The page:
Monday June 24, 2024

US set to impose 100pc tariff on Chinese electric vehicle imports

By News Desk
May 12, 2024
A representational image showing a large number of electric vehicles parked at a port. — AFP/File
A representational image showing a large number of electric vehicles parked at a port. — AFP/File

Washington: The Biden administration plans to raise tariffs on Chinese electric vehicle imports from 25 percent to 100 percent, as it intensifies efforts ahead of the US election to protect American industry.

The administration is expected to announce the move, and other tariffs on clean energy imports, on Tuesday, according to people familiar with the situation.

The sharp rise in the levies comes amid mounting concern that China could flood the US market with cheap EVs, threatening the American car industry. President Joe Biden has taken several actions in recent months to convince union members in swing states that he will protect jobs.

The Biden administration has for three years been reviewing the tariffs that then president Donald Trump put on imports from China as part of the trade war he launched in 2018. The new EV tariffs will be announced alongside the conclusion of the review, led by the US Trade Representative.

During a visit last month to Pennsylvania — a swing state in November’s election — Biden said he wanted the agency to triple tariffs on Chinese steel and aluminium. USTR also recently opened an investigation into unfair practices in the Chinese shipbuilding industry following a petition from the United Steelworkers union.

But the decision to increase tariffs on EVs comes as the administration becomes particularly concerned that China is moving far ahead in the green industrial sector, including in the production of solar panels.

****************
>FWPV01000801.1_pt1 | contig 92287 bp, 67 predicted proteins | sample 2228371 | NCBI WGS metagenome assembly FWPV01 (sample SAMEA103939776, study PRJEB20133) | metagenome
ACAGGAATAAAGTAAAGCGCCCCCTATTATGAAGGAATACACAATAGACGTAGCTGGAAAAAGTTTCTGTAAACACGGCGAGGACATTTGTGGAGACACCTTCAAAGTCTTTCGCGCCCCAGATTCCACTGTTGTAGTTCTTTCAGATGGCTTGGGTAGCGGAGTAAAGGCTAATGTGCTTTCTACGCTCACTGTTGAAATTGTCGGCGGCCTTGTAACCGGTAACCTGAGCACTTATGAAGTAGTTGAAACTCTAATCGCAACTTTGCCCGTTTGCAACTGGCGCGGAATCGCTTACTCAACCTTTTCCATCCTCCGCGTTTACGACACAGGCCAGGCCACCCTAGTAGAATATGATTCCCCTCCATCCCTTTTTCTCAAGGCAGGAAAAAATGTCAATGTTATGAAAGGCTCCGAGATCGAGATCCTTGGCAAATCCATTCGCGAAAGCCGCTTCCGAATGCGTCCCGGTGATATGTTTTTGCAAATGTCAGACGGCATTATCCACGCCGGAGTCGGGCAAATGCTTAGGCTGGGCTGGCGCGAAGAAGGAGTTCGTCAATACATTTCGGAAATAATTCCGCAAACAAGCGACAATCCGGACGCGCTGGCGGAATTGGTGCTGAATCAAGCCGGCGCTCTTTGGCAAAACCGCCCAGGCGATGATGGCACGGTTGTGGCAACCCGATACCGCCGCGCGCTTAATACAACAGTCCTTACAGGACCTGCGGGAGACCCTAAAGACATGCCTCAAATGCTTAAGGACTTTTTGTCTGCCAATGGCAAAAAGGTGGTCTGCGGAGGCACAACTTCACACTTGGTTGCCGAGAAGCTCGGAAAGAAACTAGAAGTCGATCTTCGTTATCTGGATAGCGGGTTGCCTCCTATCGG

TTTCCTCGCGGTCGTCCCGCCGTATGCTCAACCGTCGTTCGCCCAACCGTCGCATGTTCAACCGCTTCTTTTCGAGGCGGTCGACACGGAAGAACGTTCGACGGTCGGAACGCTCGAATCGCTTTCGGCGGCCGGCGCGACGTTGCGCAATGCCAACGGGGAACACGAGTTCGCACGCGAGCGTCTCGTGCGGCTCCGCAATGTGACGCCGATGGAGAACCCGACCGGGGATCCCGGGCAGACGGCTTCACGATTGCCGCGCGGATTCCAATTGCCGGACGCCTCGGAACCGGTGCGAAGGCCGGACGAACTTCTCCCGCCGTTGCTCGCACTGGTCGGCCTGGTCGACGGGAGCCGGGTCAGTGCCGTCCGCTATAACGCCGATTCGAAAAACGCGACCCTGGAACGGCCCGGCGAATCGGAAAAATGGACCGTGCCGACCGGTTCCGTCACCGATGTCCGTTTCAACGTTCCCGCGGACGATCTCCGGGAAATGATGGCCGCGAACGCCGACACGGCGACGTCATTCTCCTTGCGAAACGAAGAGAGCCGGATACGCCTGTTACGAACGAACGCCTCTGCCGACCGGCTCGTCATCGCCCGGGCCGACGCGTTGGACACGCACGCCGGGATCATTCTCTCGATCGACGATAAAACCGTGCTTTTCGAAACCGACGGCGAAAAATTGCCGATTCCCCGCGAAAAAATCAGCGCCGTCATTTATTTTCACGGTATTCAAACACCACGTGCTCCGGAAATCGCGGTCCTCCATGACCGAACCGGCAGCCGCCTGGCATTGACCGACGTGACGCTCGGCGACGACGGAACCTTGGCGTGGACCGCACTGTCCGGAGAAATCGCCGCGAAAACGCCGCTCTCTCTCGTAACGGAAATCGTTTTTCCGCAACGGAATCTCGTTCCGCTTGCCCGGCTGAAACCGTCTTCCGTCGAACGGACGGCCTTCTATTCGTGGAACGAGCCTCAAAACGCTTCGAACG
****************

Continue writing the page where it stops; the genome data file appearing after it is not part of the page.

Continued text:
“The Biden administration is trying to get ahead of the curve and ensure that the US car industry does not suffer the same fate as the US solar industry, which was virtually decimated by unfairly traded Chinese imports,” said Wendy Cutler, a former trade official and vice-president of the Asia Society Policy Institute.

Cutler said Chinese carmakers had been prepared to swallow the cost of the existing tariffs in an effort to “cripple” their US competitors, but the higher tariffs would make that much harder.

“A quadrupling of this tariff rate, however, would more effectively shield US auto manufacturers from unfairly traded Chinese vehicles before they can gain a foothold in the US market,” Cutler said.

The Biden administration has poured billions of dollars into subsidies for EV and battery production in the US — an effort to spur investment in a domestic clean tech sector as part of a strategy to reindustrialise the rust-belt, slash carbon emissions and break dependence on Chinese supply chains.

In February, Biden also ordered an investigation into whether Chinese “connected vehicles” — a growing category of vehicles connected to the internet that includes EVs — posed a national security risk to the US.